‘Just remember Adam’: Family devoted lives to care of son who sustained brain injury in 1998 accident in Charlemont

  • Adam Evan Dzialo, who sustained a severe brain injury in July 1998 after getting stuck underwater in the Deerfield River in Charlemont for 25 minutes during a summer camp activity gone awry, died at home in Falmouth on Sunday morning. He was 35. Contributed photo

Staff Writer
Published: 6/28/2021 5:11:18 PM

FALMOUTH — Adam Evan Dzialo, who sustained a severe brain injury in July 1998 after getting stuck underwater in the Deerfield River in Charlemont for 25 minutes during a summer camp activity gone awry, died at home Sunday morning. He was 35.

His father, Philip Dzialo, took to Facebook to announce the news and ask everyone to celebrate his son’s life by spreading kindness.

“Do one random act of kindness,” he posted. “If you would like to share that with us, we would be grateful. If you choose to keep it private, just remember Adam.”

The elder Dzialo told the Greenfield Recorder a memorial event and any services will be held privately.

He explained Adam needed constant care following the 1998 accident. Dzialo and he and his wife, Sharon, entered Adam’s bedroom at 5:45 a.m. Sunday and found their son’s mouth contained a large amount of phlegm, which they removed. However, Adam’s breathing continued to slow.

“And he just stopped breathing in our arms,” he said Monday. “And then we called his doctor and she came right down.”

Dzialo said Adam will be cremated and his ashes will be kept in the family’s Falmouth home. He said he does not know an exact cause of death, though his son’s health had been deteriorating for the past two years, developing bed sores and shingles. Adam had to constantly be repositioned.

“It was a labor of love and it actually taught us the meaning of unconditional love for a child,” Dzialo said.

The family moved to Falmouth 13 years ago.

“It was good to get away from all of the attention of Adam’s accident,” Dzialo said. “And, of course, the ocean is very healing.”

On July 24, 1998, a then-12-year-old Adam was on his final day of the Adventures Unlimited day camp sponsored by Greenfield Community College. Counselors organized, for the second time, a whitewater rescue exercise on the Deerfield River in Charlemont and Adam was selected to portray the person in need of help. Dzialo said his son was improperly given an adult-sized flotation device and, unbeknownst to anyone in Adam’s 14-member group, a dam had just released water behind him.

Dzialo said his son panicked and tried to stand up, getting his foot lodged in some rocks. The swift river current pulled Adam’s head under the water, where he remained trapped for about 25 minutes before being rescued by Charlemont emergency medical technicians and nearby rafters from Crab Apple Whitewater, who fought the current in a human chain. Adam was airlifted to Baystate Trauma Care in Springfield.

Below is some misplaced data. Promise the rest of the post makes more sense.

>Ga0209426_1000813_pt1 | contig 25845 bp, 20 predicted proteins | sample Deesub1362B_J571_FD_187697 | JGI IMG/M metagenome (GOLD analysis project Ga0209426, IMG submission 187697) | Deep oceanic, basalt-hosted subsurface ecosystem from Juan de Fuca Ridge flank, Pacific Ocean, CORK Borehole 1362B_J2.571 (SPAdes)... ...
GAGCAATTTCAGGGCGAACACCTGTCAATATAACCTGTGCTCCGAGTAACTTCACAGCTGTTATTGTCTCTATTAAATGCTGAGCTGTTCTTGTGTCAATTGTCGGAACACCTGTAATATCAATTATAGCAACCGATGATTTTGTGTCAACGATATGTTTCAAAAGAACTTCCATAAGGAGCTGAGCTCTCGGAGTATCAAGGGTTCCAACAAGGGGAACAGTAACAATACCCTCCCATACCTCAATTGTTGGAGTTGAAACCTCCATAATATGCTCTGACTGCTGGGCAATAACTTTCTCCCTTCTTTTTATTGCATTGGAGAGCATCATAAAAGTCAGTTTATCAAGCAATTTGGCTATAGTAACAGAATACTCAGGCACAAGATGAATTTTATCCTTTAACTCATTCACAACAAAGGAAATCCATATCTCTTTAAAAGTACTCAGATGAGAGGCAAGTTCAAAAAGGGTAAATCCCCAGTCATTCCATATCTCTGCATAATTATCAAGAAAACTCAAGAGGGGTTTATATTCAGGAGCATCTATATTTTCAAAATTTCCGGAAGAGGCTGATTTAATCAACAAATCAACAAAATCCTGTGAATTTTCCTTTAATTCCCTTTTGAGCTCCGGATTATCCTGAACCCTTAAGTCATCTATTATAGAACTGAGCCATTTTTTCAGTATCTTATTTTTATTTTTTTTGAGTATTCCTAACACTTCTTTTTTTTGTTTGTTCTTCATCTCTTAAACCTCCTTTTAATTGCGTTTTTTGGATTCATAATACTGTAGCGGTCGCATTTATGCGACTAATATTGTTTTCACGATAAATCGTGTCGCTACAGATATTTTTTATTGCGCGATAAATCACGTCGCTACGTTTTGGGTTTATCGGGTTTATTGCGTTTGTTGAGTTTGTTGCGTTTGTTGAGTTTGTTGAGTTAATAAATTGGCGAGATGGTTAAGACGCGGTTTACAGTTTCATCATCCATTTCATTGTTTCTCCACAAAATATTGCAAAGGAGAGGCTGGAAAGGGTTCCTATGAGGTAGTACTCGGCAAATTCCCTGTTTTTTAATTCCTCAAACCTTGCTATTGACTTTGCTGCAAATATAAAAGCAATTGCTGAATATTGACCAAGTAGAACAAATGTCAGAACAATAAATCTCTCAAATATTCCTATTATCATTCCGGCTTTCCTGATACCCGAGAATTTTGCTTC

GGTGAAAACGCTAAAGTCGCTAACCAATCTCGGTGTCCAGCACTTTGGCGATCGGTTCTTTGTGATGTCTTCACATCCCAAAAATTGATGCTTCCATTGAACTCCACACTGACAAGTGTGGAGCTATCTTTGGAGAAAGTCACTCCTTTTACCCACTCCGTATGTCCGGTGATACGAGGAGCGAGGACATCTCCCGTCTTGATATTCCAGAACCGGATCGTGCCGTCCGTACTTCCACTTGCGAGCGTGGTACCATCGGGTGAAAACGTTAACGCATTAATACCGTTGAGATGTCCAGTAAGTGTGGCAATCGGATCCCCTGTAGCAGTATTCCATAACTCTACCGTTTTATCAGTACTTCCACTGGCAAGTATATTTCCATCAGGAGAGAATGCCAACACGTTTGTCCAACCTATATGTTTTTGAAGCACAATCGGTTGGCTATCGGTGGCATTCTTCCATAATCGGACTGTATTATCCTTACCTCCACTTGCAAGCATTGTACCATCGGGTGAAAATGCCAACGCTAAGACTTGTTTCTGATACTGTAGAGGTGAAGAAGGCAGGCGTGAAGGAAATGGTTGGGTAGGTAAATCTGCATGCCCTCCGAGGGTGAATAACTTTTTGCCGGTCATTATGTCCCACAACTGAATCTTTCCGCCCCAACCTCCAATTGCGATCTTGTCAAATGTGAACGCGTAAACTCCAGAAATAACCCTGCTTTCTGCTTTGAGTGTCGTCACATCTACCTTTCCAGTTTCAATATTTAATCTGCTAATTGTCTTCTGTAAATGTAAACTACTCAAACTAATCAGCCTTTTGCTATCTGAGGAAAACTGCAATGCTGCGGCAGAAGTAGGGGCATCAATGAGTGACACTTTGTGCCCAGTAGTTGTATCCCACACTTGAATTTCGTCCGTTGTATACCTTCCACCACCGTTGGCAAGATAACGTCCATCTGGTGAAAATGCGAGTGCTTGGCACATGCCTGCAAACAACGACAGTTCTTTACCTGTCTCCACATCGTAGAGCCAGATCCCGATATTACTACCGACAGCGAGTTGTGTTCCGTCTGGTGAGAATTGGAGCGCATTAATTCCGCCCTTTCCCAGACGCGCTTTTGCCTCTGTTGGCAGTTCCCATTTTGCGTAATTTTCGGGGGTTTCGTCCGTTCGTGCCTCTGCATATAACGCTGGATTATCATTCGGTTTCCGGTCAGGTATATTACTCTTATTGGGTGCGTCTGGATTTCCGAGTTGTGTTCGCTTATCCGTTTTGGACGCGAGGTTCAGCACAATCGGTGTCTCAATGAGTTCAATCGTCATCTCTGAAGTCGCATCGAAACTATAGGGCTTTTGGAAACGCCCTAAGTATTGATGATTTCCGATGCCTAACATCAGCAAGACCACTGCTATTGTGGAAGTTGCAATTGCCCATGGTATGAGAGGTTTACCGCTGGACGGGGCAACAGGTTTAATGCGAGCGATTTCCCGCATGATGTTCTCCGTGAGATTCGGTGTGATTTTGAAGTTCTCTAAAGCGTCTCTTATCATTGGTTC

Dzialo, the principal at Mohawk Trail Regional School in Buckland for roughly 25 years, recalled he had just returned from the school to his Greenfield home when he received a call about his son.

“The message from the hospital social worker was, ‘Your son’s been involved in a water accident and you’ve got to get here, and don’t come alone,’” Dzialo remembered. “And that was the beginning of the story.”

Adam’s parents arrived in Springfield just as their son was leaving the trauma center and moved to the pediatric intensive care unit. Dzialo said Adam stayed in Springfield for a month before moving to a hospital in Hartford, Conn., for three weeks.

The Dzialo family sued Greenfield Community College, filing a civil rights lawsuit on the grounds that Adam suffered “deprivation of rights, privileges and immunities” provided under the U.S. Constitution. One counselor was with the youngsters when the accident occurred, as a second counselor had left the river on an errand with another camper. In 2004, the family reached a $936,000 settlement with GCC. Most of the money was paid into a professionally managed fund for Adam’s lifelong care.

In 2010, Sharon Dzialo, a retired Franklin County Technical School guidance counselor, wrote a book titled “Ceramic to Clay: A Mother’s Search for Authentic Healing for her Severely Brain-Injured Son,” about her family’s ordeal. Philip also maintained a blog for five or six years.

Philip Dzialo said Bob Pura has been a friend of the family since taking over as GCC president in December 2000. Pura called the family to check in every year on the accident’s anniversary.

Speaking Monday, Pura said he received the news of Adam’s death in a text message from Dzialo on Sunday night.

“It broke my heart,” he recalled, adding that he told the Dzialos “to hold in their heart that Adam lived and passed knowing what true love is.”

Pura retired as GCC president in 2018, and was succeeded by Yves Salomon-Fernandez.

Robert Cohn, chair of the GCC board of trustees, referred to Adam as “a wonderful young man with a phenomenal future ahead of him until that moment in July of 1998.”

“We feel bad for the Dzialo family,” Cohn said. “They went through a lot.”

Reach Domenic Poli at: dpoli@recorder.com or 413-772-0261, ext. 262.


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